The procedural act of claiming adverse possession requires a set of conditions that depend heavily on the jurisdiction,  status of the registration of land, no state ownership, a period of uninterrupted possession, and belief of ownership.

However, it may be noted that in rental situations, as the occupant operates under a legal agreement, the tenancy precludes any claims of adverse possession. Similarly, in any other scenario where it can be proven that the possession was with the consent of the owner, a claim of adverse possession may not lie.

Specifically, in UAE, amongst others, the following key principles may apply to a claim for adverse possession:

  • The land should be unregistered – meaning that it should not be registered in the name of a person in any of the land registries e.g. Dubai Land Department (Article 1317 Civil Code);
  • The land should not be owned by the State or public organisations or charitable waqfs (Article 1319 Civil Code);
  • The possession must be uninterrupted for 15 years (Article 1317 Civil Code);
  • Where the possession is in good faith and on the basis of a valid cause (document evidencing transfer of title by inheritance or legacy, a gift with or without consideration, or sale and barter), the possession must be uninterrupted for 7 years (Article 1318 Civil Code);
  • The person claiming ownership of land should consider himself the title owner (Article 1317 Civil Code); and
  • The possession must not be with permission or by an act which is merely tolerated (Article 1307 Civil Code).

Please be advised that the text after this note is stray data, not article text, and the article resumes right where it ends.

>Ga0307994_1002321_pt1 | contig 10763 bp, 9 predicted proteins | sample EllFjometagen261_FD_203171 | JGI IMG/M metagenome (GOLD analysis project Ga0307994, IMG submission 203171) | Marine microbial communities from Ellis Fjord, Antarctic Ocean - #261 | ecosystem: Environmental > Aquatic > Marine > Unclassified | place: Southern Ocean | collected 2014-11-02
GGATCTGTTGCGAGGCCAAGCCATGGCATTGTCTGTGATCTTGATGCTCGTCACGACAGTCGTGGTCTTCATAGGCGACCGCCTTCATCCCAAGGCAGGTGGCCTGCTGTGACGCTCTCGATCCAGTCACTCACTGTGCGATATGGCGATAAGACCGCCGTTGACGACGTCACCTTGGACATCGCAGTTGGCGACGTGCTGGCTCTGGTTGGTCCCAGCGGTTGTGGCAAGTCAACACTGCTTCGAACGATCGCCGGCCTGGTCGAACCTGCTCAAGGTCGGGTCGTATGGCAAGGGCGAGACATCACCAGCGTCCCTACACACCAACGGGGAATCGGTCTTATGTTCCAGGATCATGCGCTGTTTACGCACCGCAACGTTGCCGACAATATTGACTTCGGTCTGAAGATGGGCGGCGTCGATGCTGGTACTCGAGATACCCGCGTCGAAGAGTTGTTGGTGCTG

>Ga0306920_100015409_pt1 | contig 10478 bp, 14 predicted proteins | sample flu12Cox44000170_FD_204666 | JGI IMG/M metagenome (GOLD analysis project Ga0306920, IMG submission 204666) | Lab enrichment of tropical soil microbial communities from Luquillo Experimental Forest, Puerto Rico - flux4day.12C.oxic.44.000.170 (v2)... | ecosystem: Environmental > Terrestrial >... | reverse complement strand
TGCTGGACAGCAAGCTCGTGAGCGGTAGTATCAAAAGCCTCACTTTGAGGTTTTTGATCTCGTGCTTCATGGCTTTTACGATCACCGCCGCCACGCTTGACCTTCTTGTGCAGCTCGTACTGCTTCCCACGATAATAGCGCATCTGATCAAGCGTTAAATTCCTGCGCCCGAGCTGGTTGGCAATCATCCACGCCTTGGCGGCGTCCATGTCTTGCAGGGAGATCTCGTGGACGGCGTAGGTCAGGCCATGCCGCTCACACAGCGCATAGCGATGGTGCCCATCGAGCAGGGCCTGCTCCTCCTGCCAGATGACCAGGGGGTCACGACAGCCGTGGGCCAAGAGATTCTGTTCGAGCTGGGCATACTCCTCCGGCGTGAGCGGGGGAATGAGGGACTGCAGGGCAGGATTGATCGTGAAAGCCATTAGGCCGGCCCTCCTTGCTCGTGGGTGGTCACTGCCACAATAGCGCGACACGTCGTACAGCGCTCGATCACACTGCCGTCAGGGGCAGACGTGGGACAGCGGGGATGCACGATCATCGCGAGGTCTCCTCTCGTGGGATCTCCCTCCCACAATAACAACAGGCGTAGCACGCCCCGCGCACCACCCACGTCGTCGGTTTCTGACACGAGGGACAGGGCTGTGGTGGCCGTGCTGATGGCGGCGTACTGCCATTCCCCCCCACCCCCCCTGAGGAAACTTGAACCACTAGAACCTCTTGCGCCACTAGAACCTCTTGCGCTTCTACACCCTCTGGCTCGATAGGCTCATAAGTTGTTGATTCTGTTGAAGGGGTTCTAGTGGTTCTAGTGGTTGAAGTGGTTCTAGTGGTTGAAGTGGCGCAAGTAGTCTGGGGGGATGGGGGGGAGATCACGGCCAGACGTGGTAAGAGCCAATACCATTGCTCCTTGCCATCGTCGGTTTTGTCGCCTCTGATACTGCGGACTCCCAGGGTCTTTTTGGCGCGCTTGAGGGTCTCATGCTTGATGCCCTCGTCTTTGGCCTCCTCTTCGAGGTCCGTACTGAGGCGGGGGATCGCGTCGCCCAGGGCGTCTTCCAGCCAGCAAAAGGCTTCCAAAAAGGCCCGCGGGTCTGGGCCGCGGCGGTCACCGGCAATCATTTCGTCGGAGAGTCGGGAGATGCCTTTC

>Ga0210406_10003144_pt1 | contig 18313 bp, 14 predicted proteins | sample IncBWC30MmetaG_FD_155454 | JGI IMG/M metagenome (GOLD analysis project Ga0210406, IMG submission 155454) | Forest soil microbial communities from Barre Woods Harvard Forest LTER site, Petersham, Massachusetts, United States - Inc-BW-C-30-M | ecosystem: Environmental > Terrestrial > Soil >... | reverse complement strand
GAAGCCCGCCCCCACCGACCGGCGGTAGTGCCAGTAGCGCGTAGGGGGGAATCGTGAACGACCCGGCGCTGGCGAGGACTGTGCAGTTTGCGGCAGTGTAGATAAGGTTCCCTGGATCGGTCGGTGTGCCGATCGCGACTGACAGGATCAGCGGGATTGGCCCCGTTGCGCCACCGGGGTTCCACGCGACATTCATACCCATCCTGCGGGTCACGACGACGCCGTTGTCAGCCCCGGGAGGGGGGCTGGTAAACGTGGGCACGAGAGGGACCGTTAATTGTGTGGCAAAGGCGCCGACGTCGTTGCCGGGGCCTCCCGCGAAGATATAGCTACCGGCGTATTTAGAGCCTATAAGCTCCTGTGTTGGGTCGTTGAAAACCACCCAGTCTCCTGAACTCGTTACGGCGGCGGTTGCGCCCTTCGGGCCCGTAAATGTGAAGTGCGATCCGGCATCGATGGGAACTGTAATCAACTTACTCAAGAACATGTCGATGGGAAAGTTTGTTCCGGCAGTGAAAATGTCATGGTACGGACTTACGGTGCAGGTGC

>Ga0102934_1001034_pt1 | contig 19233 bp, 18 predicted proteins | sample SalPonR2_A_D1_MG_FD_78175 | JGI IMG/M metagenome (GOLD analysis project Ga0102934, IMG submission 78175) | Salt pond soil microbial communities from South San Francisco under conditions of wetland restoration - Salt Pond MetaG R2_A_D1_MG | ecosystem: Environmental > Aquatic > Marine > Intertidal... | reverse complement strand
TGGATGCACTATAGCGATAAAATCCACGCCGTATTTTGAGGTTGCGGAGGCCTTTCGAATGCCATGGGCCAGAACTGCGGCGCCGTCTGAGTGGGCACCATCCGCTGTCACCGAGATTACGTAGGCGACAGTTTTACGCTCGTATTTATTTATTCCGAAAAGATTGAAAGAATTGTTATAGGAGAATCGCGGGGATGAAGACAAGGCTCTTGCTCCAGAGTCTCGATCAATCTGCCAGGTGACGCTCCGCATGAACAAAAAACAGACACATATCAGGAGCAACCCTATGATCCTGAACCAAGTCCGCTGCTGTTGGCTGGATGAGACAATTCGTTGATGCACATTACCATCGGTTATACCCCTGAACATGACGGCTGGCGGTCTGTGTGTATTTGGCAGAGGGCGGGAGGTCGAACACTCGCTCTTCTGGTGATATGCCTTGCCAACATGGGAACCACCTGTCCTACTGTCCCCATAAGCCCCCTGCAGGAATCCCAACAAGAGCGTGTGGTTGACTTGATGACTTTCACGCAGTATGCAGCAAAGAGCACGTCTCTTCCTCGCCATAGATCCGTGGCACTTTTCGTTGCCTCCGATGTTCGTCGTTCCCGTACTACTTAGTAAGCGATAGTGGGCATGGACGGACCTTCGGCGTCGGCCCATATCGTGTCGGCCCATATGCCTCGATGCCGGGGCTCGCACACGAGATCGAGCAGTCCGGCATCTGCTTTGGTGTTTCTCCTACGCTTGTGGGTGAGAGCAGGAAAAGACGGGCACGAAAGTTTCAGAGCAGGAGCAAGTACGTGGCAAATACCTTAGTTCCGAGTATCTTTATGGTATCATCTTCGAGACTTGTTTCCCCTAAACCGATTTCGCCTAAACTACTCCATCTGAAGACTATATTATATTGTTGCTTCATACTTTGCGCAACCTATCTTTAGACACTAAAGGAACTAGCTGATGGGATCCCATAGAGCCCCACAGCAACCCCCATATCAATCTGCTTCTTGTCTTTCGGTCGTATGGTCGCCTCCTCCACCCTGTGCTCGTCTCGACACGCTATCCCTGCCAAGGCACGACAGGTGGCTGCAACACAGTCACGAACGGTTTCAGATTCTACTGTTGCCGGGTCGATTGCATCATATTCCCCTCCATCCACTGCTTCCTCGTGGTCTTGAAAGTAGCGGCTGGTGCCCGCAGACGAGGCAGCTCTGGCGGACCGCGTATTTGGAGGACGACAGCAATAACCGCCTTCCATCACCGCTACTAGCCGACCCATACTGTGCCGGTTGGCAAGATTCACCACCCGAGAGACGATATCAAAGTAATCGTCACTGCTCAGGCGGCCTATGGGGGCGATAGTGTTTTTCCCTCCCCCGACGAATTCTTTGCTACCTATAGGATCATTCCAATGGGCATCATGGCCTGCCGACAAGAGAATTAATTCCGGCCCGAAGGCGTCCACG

Landlord’s Countermeasures

Upon learning of a potential adverse possession claim, the landlord must act decisively. Regular inspections, swift legal action, and ensuring proper registration of the land are the necessary steps to protect one’s property. It’s vital for landowners to both interrupt any prolonged unauthorized occupancy and also conduct due diligence when acquiring properties to preempt disputes.


Towards Law Reform

Given the complexities of adverse possession, legal experts have called for reforms. They suggest reexamining the doctrine’s relevance in modern society, potentially limiting claims to instances of good faith occupation. There’s also the idea that property owners should be considered vigilant if they maintain their property and fulfill responsibilities like paying taxes, even if they don’t have physical possession. Furthermore, introducing fair compensation for real owners who lose their property under adverse possession could provide a more balanced approach to this age-old law.


In conclusion, adverse possession remains a divisive yet integral part of property law, blending ancient legal concepts with the needs of contemporary society. It is a complex area of law requiring a delicate balance to serve both the stability of land ownership and the fair utilization of property. As societies evolve, so must the statutes that underscore the sanctity and dynamism of property rights.

The authors of this insight are Faizan Daud and Aqsa Adil. For more information contact them at:

Faizan Daud


Aqsa Adil

Trainee Lawyer